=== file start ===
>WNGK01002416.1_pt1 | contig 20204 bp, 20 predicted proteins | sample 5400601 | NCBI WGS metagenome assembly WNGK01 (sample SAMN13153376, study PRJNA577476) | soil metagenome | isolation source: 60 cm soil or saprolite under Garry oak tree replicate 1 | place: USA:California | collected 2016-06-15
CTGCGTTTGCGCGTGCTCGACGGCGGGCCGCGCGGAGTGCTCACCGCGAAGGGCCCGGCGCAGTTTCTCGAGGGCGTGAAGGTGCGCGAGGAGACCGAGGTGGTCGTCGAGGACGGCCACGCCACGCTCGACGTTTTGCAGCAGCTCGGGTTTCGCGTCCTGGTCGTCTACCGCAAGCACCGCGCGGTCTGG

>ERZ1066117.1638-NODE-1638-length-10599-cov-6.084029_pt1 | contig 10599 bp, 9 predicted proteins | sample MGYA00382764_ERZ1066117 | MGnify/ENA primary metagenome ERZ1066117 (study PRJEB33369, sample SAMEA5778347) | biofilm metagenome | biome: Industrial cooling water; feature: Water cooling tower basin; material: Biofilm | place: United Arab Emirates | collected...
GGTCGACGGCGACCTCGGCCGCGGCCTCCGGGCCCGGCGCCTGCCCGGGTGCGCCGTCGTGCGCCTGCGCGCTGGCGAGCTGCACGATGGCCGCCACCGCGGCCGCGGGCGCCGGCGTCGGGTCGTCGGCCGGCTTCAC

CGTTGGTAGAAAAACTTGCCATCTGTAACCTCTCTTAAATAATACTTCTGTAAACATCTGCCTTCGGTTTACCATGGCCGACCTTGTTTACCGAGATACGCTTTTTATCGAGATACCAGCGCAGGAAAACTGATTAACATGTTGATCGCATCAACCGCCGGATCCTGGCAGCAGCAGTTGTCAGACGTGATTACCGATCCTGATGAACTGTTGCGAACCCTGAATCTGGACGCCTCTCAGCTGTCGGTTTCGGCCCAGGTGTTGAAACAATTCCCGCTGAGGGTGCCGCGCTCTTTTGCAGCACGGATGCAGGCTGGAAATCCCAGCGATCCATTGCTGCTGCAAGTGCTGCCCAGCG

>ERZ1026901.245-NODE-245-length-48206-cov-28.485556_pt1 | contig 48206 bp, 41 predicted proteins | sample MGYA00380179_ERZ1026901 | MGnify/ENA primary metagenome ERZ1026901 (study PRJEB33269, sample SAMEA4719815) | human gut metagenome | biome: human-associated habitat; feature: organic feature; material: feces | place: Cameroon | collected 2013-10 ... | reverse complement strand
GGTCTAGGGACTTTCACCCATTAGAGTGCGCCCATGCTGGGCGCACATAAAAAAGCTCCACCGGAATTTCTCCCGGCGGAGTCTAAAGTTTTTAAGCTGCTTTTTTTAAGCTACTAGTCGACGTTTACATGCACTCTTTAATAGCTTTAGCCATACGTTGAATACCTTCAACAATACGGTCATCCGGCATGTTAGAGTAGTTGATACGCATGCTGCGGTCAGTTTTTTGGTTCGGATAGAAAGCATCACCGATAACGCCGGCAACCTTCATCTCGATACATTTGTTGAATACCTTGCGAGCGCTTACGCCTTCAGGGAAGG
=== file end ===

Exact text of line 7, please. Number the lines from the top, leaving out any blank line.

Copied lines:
GGTCTAGGGACTTTCACCCATTAGAGTGCGCCCATGCTGGGCGCACATAAAAAAGCTCCACCGGAATTTCTCCCGGCGGAGTCTAAAGTTTTTAAGCTGCTTTTTTTAAGCTACTAGTCGACGTTTACATGCACTCTTTAATAGCTTTAGCCATACGTTGAATACCTTCAACAATACGGTCATCCGGCATGTTAGAGTAGTTGATACGCATGCTGCGGTCAGTTTTTTGGTTCGGATAGAAAGCATCACCGATAACGCCGGCAACCTTCATCTCGATACATTTGTTGAATACCTTGCGAGCGCTTACGCCTTCAGGGAAGG